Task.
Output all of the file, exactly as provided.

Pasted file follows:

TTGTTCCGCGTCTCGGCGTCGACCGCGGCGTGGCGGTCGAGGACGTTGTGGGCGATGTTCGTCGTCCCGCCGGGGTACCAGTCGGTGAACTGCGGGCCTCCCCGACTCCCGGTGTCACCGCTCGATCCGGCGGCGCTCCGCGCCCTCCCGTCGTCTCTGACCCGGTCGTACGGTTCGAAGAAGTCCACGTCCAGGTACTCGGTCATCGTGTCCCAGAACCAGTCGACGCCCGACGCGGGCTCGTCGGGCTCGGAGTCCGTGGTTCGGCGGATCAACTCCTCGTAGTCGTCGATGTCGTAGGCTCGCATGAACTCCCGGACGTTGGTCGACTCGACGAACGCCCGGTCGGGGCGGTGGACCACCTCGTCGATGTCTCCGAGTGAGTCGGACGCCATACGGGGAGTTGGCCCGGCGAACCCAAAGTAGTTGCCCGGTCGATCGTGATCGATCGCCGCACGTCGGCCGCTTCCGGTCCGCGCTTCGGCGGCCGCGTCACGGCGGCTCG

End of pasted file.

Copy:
TTGTTCCGCGTCTCGGCGTCGACCGCGGCGTGGCGGTCGAGGACGTTGTGGGCGATGTTCGTCGTCCCGCCGGGGTACCAGTCGGTGAACTGCGGGCCTCCCCGACTCCCGGTGTCACCGCTCGATCCGGCGGCGCTCCGCGCCCTCCCGTCGTCTCTGACCCGGTCGTACGGTTCGAAGAAGTCCACGTCCAGGTACTCGGTCATCGTGTCCCAGAACCAGTCGACGCCCGACGCGGGCTCGTCGGGCTCGGAGTCCGTGGTTCGGCGGATCAACTCCTCGTAGTCGTCGATGTCGTAGGCTCGCATGAACTCCCGGACGTTGGTCGACTCGACGAACGCCCGGTCGGGGCGGTGGACCACCTCGTCGATGTCTCCGAGTGAGTCGGACGCCATACGGGGAGTTGGCCCGGCGAACCCAAAGTAGTTGCCCGGTCGATCGTGATCGATCGCCGCACGTCGGCCGCTTCCGGTCCGCGCTTCGGCGGCCGCGTCACGGCGGCTCG